It has officially been one week since the end of Breaking Bad, with the last episode, Felina, wrapping up all of the loose ends that we needed wrapped up and giving us at least some closure on what was one of the greatest television series in history. Yes, this post will contain some very obvious spoilers, so if you have yet to finish the series up yet, please, do so. Seasons 1 - 5a are on Netflix and 5b is probably on some VOD platform through your cable provider or, you know, through nefarious means. It’s worth it.
If Breaking Bad was supposed to be a show where the protagonist becomes the antagonist and we get to see a villain grow into prominence before we see the unsightly end, we got just that from Breaking Bad. We saw Walter White go from a high school chemistry teacher who was diagnosed with lung cancer grow into a criminal mastermind who named himself Heisenberg. The name Heisenberg was taken from German chemist and physicist Werner Heisenberg, best known for his work with quantum physics and the Uncertainty Principle, who was also diagnosed with cancer.
The evolution of Walter White was fascinating, to say the very least. The Walter White of the first two seasons was bungling, aloof and coming out of the slumber that he was in for most of his life. It was a classic tale of a meek and small man who finally gets a whiff of power and just runs with it. The excuse for his meth cooking and dealings was always that he was doing it all for his family, which helped to at least partially anchor him throughout most of the show, even if most of his actions spoke otherwise. At the end of the day, no matter what atrocity he had committed, he could sit back and say, “I did this all for my family.”
By the time the final episode came along, the revelation what Walter had when he had his last conversation with Skyler finally gave some closure to the issue, as he had accepted the fact -- and spoken it out loud -- that he had done it all for himself. We all knew that was the case, that he had no reason to return for his money and his legacy other than to stroke his own ego, but he finally admitted it and let go of the fairytale that he was a man doing everything for his family. It was the evolution of his character, finally reaching his dramatic end.
What made Breaking Bad what it was, of course, was the supporting cast of characters that were surrounding Walter. It’s amazing to think that Jesse Pinkman was supposed to die at the end of season one when you think about it, as Jesse eventually turned into the sympathetic lead character as Walter’s character progressed throughout the series. Jesse went from a young burnout with no future or self-confidence to a capable meth cook and human being who began to feel like his life of crime was affecting more than just himself and wanted out of it.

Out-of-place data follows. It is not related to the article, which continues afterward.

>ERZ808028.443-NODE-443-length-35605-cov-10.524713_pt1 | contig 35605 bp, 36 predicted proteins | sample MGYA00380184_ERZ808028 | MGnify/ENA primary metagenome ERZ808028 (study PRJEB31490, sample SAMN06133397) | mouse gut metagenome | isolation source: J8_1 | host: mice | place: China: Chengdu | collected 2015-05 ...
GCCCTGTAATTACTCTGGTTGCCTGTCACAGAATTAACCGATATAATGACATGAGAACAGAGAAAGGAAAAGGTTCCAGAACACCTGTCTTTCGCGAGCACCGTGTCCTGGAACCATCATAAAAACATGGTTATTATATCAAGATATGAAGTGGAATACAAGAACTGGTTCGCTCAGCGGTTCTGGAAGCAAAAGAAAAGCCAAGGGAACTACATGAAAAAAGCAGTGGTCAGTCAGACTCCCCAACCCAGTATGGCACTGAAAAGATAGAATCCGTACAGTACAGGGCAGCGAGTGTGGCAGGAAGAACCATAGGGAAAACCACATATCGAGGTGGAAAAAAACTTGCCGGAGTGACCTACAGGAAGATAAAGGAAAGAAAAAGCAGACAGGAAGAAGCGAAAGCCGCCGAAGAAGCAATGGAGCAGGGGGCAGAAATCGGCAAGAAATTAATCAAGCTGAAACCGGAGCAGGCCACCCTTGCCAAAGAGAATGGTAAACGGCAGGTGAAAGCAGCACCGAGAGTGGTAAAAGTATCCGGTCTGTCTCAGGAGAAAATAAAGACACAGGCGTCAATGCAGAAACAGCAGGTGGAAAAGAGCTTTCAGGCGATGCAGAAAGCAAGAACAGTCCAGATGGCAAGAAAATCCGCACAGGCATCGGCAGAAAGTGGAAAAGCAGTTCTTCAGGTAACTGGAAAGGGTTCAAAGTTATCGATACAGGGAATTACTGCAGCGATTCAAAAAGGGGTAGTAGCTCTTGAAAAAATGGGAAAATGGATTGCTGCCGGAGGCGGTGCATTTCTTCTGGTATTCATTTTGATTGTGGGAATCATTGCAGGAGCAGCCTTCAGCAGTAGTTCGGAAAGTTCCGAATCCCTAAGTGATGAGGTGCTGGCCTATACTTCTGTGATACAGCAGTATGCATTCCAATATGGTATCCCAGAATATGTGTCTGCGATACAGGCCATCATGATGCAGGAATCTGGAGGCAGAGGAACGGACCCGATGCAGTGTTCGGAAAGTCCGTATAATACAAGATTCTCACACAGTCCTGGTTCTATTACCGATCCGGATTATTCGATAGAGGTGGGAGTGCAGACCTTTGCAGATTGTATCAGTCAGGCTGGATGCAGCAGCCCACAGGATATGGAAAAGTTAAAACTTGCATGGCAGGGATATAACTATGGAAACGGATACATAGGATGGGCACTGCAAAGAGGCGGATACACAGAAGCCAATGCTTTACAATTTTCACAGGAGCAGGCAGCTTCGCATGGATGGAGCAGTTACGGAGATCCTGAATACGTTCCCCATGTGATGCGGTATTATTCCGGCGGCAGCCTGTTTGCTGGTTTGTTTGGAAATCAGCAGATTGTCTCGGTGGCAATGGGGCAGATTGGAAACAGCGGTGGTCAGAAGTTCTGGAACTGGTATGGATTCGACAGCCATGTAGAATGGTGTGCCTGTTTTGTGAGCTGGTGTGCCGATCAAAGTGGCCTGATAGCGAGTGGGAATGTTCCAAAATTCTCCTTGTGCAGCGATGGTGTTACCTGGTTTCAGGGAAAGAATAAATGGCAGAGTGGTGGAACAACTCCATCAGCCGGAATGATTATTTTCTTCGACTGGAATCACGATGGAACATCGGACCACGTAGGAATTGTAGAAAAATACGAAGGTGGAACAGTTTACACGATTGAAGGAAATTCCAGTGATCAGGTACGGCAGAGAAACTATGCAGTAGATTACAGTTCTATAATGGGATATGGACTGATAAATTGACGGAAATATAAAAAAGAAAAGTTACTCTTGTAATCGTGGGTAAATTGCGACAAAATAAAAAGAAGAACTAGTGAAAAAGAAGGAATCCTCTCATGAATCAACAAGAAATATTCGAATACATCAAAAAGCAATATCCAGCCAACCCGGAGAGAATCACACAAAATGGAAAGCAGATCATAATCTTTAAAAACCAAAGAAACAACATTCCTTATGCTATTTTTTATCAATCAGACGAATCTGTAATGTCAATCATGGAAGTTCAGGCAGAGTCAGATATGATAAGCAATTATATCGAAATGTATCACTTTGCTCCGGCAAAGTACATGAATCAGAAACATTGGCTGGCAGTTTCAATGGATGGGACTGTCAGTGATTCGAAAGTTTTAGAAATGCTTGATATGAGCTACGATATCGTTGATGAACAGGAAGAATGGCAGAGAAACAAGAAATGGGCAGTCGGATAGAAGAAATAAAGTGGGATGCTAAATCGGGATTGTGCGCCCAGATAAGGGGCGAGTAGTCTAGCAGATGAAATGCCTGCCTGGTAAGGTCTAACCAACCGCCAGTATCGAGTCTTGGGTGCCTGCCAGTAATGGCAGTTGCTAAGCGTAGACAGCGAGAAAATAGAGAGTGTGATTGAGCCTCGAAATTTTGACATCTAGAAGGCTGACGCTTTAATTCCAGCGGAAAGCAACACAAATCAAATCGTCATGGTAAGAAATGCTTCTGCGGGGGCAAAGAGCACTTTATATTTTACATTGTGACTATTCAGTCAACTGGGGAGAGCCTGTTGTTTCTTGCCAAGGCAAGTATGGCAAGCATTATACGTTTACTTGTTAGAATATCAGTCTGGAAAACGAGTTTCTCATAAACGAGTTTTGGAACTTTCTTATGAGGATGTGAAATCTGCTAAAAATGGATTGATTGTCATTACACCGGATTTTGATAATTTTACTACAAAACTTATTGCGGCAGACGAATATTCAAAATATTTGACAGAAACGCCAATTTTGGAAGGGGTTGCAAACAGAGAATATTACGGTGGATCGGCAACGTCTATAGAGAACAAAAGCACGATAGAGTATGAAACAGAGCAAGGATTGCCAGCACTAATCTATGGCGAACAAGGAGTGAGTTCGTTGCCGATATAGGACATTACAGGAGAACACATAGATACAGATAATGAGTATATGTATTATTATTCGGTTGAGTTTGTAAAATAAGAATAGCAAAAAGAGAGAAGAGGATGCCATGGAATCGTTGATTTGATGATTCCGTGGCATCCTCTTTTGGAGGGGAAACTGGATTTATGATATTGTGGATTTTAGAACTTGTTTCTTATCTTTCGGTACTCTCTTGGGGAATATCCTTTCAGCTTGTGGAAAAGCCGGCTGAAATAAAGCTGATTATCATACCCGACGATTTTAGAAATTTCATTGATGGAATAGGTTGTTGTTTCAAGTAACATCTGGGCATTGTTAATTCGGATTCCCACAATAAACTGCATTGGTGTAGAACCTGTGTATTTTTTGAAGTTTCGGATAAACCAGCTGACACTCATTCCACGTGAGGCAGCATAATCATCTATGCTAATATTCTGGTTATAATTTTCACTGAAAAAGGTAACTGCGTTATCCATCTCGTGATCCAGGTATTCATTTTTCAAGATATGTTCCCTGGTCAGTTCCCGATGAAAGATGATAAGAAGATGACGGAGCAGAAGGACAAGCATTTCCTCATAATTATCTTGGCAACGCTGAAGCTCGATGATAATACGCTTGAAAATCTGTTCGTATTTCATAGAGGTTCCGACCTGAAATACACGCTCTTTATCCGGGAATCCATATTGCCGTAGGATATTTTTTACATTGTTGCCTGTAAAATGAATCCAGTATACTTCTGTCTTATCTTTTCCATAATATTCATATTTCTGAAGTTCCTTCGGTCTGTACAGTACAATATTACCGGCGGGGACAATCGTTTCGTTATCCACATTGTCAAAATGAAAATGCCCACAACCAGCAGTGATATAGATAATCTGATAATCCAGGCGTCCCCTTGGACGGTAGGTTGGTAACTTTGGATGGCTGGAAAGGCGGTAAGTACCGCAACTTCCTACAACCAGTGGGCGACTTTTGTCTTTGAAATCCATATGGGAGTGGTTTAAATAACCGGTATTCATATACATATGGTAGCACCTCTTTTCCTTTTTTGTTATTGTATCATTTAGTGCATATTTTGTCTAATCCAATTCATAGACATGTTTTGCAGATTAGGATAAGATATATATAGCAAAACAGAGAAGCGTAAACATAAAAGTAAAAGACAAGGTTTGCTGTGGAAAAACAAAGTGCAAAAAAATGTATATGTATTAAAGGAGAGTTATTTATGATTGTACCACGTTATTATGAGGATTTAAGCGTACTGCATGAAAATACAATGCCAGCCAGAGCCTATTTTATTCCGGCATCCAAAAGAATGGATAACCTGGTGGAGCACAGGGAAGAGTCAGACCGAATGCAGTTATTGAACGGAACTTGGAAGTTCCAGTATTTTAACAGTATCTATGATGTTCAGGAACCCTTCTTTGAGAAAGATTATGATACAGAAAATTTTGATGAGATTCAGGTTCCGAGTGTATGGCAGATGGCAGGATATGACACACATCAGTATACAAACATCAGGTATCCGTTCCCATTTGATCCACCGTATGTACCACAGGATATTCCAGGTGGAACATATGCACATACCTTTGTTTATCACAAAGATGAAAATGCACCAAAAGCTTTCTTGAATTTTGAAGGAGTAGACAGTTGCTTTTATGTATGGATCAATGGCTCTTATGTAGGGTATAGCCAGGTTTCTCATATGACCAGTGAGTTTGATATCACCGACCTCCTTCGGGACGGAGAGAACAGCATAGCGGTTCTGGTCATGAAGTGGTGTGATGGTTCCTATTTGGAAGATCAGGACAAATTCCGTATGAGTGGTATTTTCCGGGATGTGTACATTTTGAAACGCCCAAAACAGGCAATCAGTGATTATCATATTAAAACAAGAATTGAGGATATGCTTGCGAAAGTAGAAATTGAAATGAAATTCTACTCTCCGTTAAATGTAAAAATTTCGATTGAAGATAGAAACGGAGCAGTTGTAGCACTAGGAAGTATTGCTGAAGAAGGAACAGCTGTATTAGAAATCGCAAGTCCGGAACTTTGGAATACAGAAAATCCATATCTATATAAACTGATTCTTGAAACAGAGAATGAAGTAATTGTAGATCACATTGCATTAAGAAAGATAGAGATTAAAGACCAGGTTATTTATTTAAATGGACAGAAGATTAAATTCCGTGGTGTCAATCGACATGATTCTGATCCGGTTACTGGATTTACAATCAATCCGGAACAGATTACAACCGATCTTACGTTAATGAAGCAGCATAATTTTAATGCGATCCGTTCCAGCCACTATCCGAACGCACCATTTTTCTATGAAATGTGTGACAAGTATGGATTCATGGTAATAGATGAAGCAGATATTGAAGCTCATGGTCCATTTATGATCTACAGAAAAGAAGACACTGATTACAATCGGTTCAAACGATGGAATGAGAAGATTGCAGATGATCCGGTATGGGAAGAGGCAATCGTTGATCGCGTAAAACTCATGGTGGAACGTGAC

While Walter always wanted more and for his name to go down in history for his accomplishments, Jesse found himself just wanting to put his life back together and to take responsibility for his actions and move on. In the process of knowing Walter he gained and lost everything multiple times. You could easily argue that his relationship with Mike was a far healthier one that helped to foster his independence from Walter, but even then, that just proves how utterly messed up Jesse’s life was, even for a former tweaker.
Jesse’s ending was ambiguous at best, but it left it up to the viewers’ imagination in the end, which I like. Does Jesse have any money left at all? Does he know where he’s going? Does he have any chance of finding Brock and living a life with him? Will the cops give him leniency because he tried to work with Hank and Gomez? None of those questions are answered, but it doesn’t matter because Jesse is finally free from Walter’s grasp and has become his own man, with both the emotional and physical scars to prove it.
Jesse wasn’t the only character that we saw evolve, either, as we saw Skyler, Hank and the whole cast grow and evolve throughout the series. Hank went from a dipshit jock tough guy to a guy who was probably one of the most capable DEA agents with an amazing sense of intuition and a little bit of an anxiety disorder. Skyler went from the clueless wife to an emotionally complex character whose intentions were not always good, but always found a way to redeem herself, even if it was temporary.
A lot of the discussion about Breaking Bad in the past few weeks has revolved around if Breaking Bad is one of the greatest shows in history or not. The consensus seems to be “yes,” which I tend to agree with, but then there are a vocal minority who are saying that every “best show ever” seems to get ousted every few years, which makes it less special. Then, there are also the people who believe Breaking Bad to be some sort of pro-government, anti-drug show, and, honestly, those people are missing the point and trying to politicize a work of fiction while completely missing the point. There have been some truly great shows in history, as to which one is the best, well, that is going to be subjective. Shows like the Wire, the Sopranos and Breaking Bad all have their own individual merits. They all also suffered from at least one “weak” season that might not have measured up to the show’s overall greatness, but we forgive them.